I have no debt. It feels like a dirty secret I have, being a college graduate in these times. While my friends are still paying off student loans (and probably will for years) or looking for a job that fits the major printed oh so elegantly on the diploma they paid for, I have none and a job. I don’t know why it makes me so embarrassed. At times I’ve even lied, acting as if I too have a burden I can’t see up from under. I did it to fit in. There are so many who have it worse. Here in Cincinnati, Ohio we have our own “Occupy Wallstreet”, and some folks have even been arrested after staying in the parks past 10pm. A sense of obligation to join them has been nagging at me ever since the television reports began. But I have a job to go to…
David Debiak has brought all of his experience and time with Sleep Station, and his brother Jason too, and focused it into his new project, New London Fire. It’s music and lyric center around a search for life’s better opportunities while staking a defiant and proud claim to fight against unjust ends. On the upcoming album The Dirt, The Blood, The Faith the deeper left side of pianos rumble, feet stomp, hands clap, and voices rise. When I first hit play, I was immediately struck by album opener “Other Side of Town”. The drums and old fashioned fiddle wave like a banner in my mind’s eye, calling the listener to stand and follow, to wherever the rest of the album leads. I asked for David’s insight behind the song and the Henry Fonda cold open video. He had this to say:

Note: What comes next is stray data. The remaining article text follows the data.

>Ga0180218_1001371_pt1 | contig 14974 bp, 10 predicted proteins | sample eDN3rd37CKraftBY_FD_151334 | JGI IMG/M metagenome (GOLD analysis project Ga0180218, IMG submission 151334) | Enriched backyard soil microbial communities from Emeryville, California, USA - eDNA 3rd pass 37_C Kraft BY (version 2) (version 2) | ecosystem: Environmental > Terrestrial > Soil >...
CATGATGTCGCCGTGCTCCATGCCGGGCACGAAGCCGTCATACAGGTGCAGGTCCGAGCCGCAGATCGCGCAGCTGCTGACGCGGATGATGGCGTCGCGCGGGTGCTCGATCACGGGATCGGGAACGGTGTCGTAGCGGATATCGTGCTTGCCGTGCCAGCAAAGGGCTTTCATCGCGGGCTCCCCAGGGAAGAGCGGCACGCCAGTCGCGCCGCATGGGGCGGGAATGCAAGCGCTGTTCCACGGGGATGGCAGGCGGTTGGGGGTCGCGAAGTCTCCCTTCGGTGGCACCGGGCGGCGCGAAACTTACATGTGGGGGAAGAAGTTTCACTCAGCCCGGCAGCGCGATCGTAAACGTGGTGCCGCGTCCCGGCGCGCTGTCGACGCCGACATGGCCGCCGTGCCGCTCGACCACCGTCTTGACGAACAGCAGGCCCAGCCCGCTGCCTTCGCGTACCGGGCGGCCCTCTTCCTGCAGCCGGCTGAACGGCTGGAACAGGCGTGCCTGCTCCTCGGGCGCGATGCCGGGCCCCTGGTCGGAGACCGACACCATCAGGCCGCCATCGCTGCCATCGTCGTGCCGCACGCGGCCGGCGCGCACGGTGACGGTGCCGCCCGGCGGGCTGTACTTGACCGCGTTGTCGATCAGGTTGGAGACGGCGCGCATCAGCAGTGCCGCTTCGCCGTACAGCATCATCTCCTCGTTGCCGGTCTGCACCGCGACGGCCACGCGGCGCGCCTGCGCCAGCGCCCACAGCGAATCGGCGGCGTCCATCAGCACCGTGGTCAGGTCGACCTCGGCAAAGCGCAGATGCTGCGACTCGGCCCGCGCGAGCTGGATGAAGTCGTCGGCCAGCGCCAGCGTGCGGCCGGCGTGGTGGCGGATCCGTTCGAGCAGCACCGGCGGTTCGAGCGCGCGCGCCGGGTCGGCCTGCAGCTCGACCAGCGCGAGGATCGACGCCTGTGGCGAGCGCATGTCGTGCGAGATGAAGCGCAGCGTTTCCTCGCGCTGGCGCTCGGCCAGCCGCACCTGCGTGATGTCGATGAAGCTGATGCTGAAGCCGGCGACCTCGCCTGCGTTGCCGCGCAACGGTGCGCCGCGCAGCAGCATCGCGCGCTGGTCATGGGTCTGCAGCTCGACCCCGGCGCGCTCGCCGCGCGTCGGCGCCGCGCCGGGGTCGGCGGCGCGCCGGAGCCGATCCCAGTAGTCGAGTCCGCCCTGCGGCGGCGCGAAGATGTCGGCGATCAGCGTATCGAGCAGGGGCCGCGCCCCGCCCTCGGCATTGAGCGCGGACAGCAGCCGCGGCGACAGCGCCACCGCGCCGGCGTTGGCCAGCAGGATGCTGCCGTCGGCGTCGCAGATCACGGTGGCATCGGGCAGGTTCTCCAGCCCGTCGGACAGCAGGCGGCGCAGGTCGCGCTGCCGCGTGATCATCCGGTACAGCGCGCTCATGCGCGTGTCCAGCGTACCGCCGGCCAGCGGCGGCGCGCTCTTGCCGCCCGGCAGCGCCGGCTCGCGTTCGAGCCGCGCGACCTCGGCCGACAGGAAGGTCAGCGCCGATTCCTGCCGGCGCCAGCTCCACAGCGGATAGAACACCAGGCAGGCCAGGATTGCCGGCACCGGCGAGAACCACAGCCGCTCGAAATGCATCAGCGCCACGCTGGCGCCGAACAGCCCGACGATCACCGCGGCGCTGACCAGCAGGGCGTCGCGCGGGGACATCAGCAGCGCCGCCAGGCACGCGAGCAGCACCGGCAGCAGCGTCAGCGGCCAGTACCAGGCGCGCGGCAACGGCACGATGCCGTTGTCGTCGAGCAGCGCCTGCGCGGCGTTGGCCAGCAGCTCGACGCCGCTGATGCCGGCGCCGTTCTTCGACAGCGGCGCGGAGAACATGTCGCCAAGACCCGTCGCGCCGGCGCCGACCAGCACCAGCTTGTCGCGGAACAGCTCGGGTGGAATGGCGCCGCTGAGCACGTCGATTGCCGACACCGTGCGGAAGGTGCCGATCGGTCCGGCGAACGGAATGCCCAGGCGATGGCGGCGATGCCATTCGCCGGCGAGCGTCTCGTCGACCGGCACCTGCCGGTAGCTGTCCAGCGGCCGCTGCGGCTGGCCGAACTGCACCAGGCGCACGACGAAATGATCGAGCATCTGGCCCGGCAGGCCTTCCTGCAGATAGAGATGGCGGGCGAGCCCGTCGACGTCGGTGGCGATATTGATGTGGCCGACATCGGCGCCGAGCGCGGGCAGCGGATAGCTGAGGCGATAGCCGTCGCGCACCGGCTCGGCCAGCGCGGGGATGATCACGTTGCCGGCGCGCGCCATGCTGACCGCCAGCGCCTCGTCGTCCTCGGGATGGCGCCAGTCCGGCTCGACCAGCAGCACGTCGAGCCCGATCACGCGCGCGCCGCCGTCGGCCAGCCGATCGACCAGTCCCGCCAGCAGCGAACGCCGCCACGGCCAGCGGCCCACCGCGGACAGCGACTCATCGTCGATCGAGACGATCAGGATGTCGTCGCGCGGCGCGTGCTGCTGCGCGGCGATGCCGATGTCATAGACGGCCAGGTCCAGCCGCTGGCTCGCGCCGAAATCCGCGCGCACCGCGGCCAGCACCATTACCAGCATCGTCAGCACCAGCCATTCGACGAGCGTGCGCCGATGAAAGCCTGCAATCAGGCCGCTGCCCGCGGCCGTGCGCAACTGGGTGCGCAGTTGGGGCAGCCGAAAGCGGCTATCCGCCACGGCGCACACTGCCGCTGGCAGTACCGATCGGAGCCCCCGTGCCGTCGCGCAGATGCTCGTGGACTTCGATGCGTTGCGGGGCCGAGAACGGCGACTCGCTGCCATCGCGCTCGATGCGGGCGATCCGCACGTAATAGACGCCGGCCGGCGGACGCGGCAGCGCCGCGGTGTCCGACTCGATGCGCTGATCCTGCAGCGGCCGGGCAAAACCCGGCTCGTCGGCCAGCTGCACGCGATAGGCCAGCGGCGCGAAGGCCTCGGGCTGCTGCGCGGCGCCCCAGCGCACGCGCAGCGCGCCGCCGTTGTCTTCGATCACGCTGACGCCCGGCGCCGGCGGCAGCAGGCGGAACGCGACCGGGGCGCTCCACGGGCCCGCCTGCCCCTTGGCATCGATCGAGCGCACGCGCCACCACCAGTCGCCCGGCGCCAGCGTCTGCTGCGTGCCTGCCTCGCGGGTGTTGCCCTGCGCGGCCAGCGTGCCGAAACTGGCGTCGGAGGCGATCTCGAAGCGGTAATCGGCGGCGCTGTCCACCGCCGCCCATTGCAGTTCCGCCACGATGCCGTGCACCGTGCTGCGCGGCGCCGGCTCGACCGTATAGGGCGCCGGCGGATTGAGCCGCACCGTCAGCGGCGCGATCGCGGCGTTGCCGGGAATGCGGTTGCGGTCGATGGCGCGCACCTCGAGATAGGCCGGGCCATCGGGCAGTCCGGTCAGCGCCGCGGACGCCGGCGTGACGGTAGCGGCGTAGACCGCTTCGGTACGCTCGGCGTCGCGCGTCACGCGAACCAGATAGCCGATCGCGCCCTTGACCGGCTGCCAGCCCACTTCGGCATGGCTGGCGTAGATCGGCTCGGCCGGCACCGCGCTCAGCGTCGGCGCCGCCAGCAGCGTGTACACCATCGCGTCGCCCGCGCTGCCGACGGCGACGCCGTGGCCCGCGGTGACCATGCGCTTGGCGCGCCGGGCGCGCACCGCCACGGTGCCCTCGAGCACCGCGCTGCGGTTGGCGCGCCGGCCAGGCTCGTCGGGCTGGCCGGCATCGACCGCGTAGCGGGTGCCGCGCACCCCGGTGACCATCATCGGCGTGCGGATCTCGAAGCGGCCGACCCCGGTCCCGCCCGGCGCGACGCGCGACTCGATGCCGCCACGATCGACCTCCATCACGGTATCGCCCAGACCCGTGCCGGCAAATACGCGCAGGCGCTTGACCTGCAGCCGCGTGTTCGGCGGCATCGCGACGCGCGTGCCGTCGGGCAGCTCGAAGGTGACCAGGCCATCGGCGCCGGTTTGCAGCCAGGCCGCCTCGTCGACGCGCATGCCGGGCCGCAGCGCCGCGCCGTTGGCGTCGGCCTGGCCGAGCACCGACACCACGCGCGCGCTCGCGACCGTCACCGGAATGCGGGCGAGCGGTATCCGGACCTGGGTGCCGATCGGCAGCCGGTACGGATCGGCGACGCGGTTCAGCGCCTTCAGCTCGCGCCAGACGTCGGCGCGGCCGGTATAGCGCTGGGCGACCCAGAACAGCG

“Many of the songs on the record are about the workers during the industrial revolution and today. This song is a call to action, a single character who is willing to rally the despondent and rejected around him to organize and fight back.
The Tom Joad clip represents the revolutionary spirit of change from our past. Right now people from all different walks of life are standing up and hitting back. Thanks to technology we are witnessing what oppression looks like up close and personal, it is happening right here as well as all over the world. I wanted to incorporate that first person perspective and speak directly to the viewer. When you see police forces that look like something out of a sci-fi movie marching like Nazis through a crowd and smashing in peoples skulls it provokes you, makes you wonder…what the fuck is going on here and what can I do to stop it.”
And the album leads to places you’ll be glad you marched. Songs like “Rise”, “Until the Light Goes Out On Me”, and title track “The Dirt, The Blood, The Faith” are more likely to be catalysts for your internal epiphanies than any song you’ve heard in a long while. There’s just something about Debiak’s voice that suits the words and music perfectly, and begs to be sung along with. You can get a sense of what I mean when you listen to/watch/download “Other Side of Town”. If there’s any sense of discord in your soul, it will grip and reveal it. It did for me (see first paragraph).